The Riverbank

I am on the riverbank. At my right side is the city, spreading like a fungus. I watch the River carrying waste, South, where she cuts the horizon. It is where my world ends. Some gulls flap their wings just above my head. A man stands beside me, dressed in a long cloth coloured in the orange of oranges. ‘What will happen to the River and all that is in it?’ I ask. ‘Circles will return the River’, the man says, his voice a crackle, but deep. ‘Think of circles and I will show you.’ I think of the Sun, flowerhearts, circles in water. The man grips my shoulder. Something happens. Clouds cover the Sun. A soft rain starts coming down. Shadows move and darken the city. The rain drops become solid, less transparant, larger. Suddenly it rains plastics, and lumps of metal, surrounded by thick gasses in mat red and yellow hues. Before long the city becomes one vast heap of indefinable shapes. Then all colours vanish in a rush of grey. The gulls squeel and drop themselves to the ground, eyes hollow. As the wind howl grows stronger on the flat land around me, it brings the chocking smell of death. The man lifts his hand from my shoulder. The edges of all around me ripple. Within seconds all colours fly back to where they used to be. The gulls waggle about on their twig-like feet and and cry loudly while they ascend. I blink. The pile of waste has disappeared. So has the man. I gaze at the horizon. And I realize I can see beyond it.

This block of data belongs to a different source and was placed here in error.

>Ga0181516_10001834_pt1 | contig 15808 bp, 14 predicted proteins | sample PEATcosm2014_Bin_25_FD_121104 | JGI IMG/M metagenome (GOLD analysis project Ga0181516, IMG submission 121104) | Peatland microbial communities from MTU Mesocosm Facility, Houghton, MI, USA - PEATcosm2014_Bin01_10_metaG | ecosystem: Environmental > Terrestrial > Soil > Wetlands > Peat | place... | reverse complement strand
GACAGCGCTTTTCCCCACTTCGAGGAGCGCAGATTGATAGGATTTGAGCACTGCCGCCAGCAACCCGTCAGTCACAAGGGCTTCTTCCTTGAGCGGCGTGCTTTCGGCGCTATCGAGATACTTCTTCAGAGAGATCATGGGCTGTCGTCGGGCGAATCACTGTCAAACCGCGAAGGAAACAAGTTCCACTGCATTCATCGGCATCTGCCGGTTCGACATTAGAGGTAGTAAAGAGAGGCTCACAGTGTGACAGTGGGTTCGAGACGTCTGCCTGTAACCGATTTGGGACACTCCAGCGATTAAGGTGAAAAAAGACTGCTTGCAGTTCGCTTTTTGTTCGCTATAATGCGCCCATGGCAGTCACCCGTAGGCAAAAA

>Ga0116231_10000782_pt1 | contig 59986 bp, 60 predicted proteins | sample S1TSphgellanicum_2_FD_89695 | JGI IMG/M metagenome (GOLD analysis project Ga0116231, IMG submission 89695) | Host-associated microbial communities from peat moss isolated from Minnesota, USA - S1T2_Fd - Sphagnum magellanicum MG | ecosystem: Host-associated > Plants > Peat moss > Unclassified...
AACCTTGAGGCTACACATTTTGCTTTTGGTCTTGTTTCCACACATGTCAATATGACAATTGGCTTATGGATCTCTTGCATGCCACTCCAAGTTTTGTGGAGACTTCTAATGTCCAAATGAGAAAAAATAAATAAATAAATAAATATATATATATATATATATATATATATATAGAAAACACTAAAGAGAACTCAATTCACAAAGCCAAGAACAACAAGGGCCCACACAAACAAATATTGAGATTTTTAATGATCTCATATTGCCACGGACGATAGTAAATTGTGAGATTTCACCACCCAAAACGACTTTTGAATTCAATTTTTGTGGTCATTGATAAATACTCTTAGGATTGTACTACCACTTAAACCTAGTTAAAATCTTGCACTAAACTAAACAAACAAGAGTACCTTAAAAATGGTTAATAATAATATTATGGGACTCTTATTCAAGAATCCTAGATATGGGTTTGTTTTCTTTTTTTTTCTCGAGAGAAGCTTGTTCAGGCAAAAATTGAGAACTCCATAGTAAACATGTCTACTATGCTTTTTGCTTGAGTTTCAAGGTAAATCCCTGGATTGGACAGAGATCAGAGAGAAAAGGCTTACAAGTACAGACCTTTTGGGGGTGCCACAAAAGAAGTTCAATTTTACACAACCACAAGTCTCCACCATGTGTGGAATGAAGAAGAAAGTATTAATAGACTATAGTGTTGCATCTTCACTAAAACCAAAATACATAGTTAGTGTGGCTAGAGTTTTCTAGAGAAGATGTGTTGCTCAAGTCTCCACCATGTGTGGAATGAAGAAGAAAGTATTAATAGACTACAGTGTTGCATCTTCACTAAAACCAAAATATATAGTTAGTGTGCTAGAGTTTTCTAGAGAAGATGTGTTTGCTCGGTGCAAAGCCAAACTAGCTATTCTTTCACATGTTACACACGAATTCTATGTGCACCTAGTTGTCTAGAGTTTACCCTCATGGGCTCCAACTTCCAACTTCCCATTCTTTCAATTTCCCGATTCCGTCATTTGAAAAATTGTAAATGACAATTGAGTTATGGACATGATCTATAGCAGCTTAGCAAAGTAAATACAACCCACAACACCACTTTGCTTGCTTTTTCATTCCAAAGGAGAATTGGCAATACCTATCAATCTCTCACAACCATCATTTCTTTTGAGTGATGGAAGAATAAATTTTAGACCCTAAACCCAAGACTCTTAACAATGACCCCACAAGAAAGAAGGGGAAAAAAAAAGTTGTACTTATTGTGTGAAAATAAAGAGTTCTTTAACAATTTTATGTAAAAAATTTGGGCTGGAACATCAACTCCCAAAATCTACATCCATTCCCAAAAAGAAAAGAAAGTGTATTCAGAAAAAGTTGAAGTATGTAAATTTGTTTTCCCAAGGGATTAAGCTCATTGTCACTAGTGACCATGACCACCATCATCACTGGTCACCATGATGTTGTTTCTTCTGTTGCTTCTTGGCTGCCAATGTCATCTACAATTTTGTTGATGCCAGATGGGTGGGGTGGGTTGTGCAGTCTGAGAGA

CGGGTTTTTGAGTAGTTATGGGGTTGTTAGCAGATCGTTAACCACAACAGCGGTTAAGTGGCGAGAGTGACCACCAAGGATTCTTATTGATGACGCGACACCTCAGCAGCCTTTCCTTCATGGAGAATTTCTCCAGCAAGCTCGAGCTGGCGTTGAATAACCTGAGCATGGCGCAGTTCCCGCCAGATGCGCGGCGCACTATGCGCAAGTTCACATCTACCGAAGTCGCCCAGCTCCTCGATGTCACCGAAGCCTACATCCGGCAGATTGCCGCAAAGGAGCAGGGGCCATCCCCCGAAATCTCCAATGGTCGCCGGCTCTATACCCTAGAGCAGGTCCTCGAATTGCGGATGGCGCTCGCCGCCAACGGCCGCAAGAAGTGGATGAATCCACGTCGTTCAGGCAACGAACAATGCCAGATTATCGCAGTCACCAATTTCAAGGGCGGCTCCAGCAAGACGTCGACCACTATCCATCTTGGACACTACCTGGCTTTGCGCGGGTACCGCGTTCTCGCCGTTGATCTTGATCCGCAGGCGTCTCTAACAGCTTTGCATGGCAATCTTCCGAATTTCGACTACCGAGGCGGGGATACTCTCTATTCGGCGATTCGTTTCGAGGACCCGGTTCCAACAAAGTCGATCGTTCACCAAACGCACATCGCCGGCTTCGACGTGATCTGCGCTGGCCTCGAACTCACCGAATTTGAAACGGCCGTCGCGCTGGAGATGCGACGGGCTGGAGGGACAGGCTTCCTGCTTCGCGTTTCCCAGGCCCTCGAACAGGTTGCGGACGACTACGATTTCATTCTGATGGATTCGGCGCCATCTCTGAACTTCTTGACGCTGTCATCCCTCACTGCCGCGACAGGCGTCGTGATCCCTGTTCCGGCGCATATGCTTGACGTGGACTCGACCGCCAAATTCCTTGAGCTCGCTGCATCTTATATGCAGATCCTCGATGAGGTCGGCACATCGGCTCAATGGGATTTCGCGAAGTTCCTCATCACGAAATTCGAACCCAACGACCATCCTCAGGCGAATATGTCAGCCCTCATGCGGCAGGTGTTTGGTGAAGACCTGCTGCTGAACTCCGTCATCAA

About chb

Writer, scientist, puzzled by mankind.
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